I had the opportunity to mention the wreck to White when I met him in October 2014. He laughed as he recalled it and noted some of the other drivers suggested he may have hit the billboard on purpose in an effort to meet "that purty girl" on it.

Source: Russ Thompson 
Richard Petty started on the front row alongside Rex, and he dominated the race from its beginning. A scenario then developed that seemed to mirror what has frequently been seen in the 2015 Cup season: rain. Showers began to fall around lap 220. NASCAR opted to let the cars ride around under yellow for eighty laps before finally displaying the red flag at lap 302.

After a delay of about 45 minutes, the cars were put back under the yellow where they rolled around for another 50 laps or so. When the green flag was finally displayed again at lap 351, the fans had endured approximately 130 consecutive caution laps plus a 45-minute halt in racing action.

Petty dominated the first 220 laps and paced the field through the extended rain delay. When the race went back to green, however, the engine in Petty's #43 Plymouth wasn't up to the challenge. The engine raced at optimal temps under green. When the rains fell and the engine cooled off substantially, however, the Mopar power plant wasn't ready to return to full song. The future King led 10 more laps when the race returned to green, but he then had to watch the rest of the race from a different vantage point than from behind the steering wheel.

With White and Petty sidelined, Jim Paschal went to the front in his #44 Julian Petty-owned Pontiac.

Source: Russ Thompson
Paschal led the next 41 laps before rain returned. Officials then called the race after 403 laps, and Paschal was declared the winner.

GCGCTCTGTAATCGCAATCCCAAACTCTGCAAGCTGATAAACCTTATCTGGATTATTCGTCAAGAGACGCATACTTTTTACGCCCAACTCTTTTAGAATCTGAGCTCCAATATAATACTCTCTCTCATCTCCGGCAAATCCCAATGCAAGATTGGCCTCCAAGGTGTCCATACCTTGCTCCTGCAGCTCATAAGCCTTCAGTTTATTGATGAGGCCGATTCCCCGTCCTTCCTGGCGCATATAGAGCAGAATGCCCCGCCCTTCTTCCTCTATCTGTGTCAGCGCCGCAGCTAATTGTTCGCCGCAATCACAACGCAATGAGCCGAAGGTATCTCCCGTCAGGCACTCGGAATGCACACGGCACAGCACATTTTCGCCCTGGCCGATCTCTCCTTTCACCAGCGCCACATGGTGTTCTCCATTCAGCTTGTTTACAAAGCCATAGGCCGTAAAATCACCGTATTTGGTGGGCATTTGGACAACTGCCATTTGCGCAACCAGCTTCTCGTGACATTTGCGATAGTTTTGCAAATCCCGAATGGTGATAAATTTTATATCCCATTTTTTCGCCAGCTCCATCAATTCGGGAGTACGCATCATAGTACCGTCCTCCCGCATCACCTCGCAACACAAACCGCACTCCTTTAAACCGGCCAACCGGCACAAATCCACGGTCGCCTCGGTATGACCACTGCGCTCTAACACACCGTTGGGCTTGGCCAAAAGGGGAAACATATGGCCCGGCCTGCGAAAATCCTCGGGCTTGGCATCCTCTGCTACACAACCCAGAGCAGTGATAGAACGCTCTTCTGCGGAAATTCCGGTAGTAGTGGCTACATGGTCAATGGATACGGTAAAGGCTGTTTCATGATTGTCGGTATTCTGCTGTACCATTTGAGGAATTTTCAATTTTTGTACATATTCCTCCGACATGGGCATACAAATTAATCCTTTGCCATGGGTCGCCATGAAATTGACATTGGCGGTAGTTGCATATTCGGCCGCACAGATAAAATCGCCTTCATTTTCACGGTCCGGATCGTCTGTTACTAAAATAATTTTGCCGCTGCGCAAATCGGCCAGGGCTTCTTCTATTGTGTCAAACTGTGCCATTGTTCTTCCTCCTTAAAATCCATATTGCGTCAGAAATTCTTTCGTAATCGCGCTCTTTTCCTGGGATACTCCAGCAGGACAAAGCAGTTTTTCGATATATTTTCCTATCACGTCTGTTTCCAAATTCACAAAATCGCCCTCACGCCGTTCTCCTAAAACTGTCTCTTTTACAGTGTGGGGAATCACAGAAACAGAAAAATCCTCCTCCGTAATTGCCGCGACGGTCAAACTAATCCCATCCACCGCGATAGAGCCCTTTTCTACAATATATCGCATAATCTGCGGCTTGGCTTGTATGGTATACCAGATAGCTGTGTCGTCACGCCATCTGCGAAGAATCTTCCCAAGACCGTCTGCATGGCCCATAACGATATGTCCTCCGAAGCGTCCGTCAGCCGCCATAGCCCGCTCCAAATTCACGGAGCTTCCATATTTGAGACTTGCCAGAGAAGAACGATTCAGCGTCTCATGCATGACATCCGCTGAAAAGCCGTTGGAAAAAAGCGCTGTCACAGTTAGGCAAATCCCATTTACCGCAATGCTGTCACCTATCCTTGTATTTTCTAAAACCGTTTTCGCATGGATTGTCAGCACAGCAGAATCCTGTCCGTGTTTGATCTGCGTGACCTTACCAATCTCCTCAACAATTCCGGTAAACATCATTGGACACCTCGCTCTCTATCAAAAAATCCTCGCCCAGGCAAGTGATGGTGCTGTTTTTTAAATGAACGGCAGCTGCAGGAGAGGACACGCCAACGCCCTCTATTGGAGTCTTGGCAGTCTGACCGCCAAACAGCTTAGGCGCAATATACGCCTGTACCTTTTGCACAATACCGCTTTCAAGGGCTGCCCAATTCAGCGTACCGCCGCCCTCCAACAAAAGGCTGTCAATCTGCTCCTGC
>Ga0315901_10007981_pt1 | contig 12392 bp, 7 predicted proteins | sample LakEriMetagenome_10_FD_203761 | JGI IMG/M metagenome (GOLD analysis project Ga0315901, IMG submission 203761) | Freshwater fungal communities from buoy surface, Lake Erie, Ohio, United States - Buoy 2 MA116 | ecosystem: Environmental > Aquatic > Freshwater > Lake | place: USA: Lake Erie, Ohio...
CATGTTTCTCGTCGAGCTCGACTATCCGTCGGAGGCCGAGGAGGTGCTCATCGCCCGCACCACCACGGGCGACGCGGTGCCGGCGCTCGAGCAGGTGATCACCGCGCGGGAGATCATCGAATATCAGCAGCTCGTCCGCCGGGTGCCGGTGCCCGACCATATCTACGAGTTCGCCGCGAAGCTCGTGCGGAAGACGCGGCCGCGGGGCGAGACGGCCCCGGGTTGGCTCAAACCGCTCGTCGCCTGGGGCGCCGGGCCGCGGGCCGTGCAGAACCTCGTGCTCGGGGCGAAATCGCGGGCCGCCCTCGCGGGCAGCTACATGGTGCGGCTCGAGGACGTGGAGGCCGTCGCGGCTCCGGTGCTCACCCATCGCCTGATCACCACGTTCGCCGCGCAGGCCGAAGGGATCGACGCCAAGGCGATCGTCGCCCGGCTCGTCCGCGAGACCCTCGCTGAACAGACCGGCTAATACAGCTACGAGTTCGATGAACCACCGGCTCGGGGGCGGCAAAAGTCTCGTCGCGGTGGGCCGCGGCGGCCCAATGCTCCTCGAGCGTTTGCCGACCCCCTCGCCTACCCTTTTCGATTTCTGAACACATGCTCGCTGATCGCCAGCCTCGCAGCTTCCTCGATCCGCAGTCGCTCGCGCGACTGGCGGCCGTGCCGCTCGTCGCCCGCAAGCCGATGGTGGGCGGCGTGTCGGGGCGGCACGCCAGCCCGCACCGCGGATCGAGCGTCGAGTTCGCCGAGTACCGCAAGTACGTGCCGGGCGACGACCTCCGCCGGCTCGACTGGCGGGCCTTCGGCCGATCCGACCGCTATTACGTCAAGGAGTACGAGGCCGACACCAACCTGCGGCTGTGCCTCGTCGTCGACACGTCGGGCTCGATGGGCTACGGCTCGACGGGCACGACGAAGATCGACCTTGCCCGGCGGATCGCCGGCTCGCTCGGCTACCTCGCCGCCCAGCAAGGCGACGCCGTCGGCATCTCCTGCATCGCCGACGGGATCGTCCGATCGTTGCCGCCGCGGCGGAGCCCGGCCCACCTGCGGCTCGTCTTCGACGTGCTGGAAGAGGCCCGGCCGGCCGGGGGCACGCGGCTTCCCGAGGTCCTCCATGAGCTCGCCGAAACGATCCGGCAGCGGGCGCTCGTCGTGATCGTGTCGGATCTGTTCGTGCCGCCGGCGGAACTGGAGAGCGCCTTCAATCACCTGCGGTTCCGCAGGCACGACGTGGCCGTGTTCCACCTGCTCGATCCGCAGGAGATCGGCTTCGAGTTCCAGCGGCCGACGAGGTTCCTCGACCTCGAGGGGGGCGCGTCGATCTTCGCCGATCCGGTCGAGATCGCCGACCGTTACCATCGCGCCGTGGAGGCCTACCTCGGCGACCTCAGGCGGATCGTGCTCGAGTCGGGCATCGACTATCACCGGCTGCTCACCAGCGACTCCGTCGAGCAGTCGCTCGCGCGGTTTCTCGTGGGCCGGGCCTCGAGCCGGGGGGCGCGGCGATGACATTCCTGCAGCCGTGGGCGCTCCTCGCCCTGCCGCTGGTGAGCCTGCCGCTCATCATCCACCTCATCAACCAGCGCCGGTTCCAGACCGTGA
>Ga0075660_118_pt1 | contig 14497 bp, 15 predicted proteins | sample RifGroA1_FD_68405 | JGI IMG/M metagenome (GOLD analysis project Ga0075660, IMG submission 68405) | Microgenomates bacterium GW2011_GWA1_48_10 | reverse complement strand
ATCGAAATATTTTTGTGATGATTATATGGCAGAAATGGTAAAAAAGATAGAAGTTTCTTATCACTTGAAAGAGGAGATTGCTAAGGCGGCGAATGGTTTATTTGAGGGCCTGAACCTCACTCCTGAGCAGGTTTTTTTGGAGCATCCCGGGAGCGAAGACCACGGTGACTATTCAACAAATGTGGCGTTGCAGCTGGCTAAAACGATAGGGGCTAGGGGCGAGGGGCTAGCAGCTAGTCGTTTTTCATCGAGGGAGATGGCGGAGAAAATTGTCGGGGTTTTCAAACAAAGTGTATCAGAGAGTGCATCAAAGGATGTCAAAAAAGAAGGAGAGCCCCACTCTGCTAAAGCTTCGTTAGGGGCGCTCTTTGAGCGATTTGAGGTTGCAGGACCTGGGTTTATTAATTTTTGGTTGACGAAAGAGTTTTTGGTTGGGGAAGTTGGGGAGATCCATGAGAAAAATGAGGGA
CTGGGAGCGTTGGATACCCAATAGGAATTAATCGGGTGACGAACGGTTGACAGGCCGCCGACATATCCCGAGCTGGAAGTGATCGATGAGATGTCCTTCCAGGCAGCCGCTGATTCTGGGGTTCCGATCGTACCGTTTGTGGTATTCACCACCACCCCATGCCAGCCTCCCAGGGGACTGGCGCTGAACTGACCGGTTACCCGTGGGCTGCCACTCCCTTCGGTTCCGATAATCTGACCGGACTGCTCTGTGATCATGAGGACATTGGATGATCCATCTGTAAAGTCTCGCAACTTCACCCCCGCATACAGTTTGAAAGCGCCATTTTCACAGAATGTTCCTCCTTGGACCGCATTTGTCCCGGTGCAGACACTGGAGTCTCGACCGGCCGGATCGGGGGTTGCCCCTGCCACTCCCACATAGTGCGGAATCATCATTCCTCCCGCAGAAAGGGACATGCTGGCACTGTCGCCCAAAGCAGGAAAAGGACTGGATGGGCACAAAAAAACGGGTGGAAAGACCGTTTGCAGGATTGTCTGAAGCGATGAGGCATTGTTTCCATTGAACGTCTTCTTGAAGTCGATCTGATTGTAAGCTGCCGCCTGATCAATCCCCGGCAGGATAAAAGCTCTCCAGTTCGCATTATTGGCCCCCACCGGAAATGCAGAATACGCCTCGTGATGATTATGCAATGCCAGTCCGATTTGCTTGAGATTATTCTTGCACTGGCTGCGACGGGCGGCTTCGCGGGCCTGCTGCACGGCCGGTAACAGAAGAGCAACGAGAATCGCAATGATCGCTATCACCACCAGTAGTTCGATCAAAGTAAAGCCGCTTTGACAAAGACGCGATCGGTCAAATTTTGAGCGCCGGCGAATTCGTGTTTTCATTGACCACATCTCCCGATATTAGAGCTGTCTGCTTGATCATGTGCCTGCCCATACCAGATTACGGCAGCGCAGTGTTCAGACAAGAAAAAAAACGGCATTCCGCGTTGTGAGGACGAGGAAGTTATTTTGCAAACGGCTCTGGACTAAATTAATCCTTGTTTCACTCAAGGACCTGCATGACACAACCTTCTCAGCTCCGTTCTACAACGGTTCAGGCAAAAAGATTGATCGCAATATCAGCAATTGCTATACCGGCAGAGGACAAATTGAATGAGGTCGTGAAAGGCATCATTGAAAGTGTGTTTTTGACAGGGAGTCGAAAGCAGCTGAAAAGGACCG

Source: Russ Thompson
Paschal's win was the last victory for a #44 Petty car until Kyle Petty won Daytona's ARCA 200 to begin his driving career in February 1979.

By 1961, Richard had already built a solid fan following. Many were disappointed to see such a dominant run end prematurely. And of course, most were disappointed when the last 20 percent of the race was cancelled because of summer showers and especially with 172 of 403 laps run under caution.

Source: The Tennessean
Ned Jarrett finished second to Paschal, and Jarrett eventually won the 1961 GN championship title - his first of two. Johnny Allen finished third in a Chevrolet owned by one of the 1959 Nashville winners, Joe Lee Johnson.

Source: The Tennessean
Paschal and Julian Petty parted ways at the end of 1961. Paschal began the 1962 as the driver for Cliff Stewart's Pontiac team. About half-way through the season, Paschal then moved to the other Petty team - Petty Enterprises. The pairing gelled immediately as Paschal won three consecutive races in the #42 Plymouth - including a second consecutive win at Nashville. With Lee Petty as his crew chief, Paschal kept his Music City mojo working and won a third consecutive time at Nashville.


Wednesday, August 5, 2015

August 5, 1995 - A long day at the Brickyard

When Tony George, Jr. announced on April 14, 1993, that Indianapolis Motor Speedway would host the inaugural Brickyard 400 NASCAR Winston Cup race in 1994, I was "all in". Sorta.

Schaefer Hall of Fame co-founder Philly and I lived in Chattanooga, Tennessee at the time. We were determined to be in the stands for that first Cup race at Indy - though we did have some self-imposed cost constraints. Frankly, we wanted to land a pair of comps.

We worked every angle we knew possible back in that pre-internet / email age but without success. Even by compromising our position to pay for tickets, we couldn't land any at a reasonable price. In the end, we missed the show. Simply couldn't make it happen.

But the second year!

As we shot fireworks at my parents' house on the 4th of July, my brother-in-law asked if I'd be interested in going to Indy. Done! I'm in! Got a second one? Yes!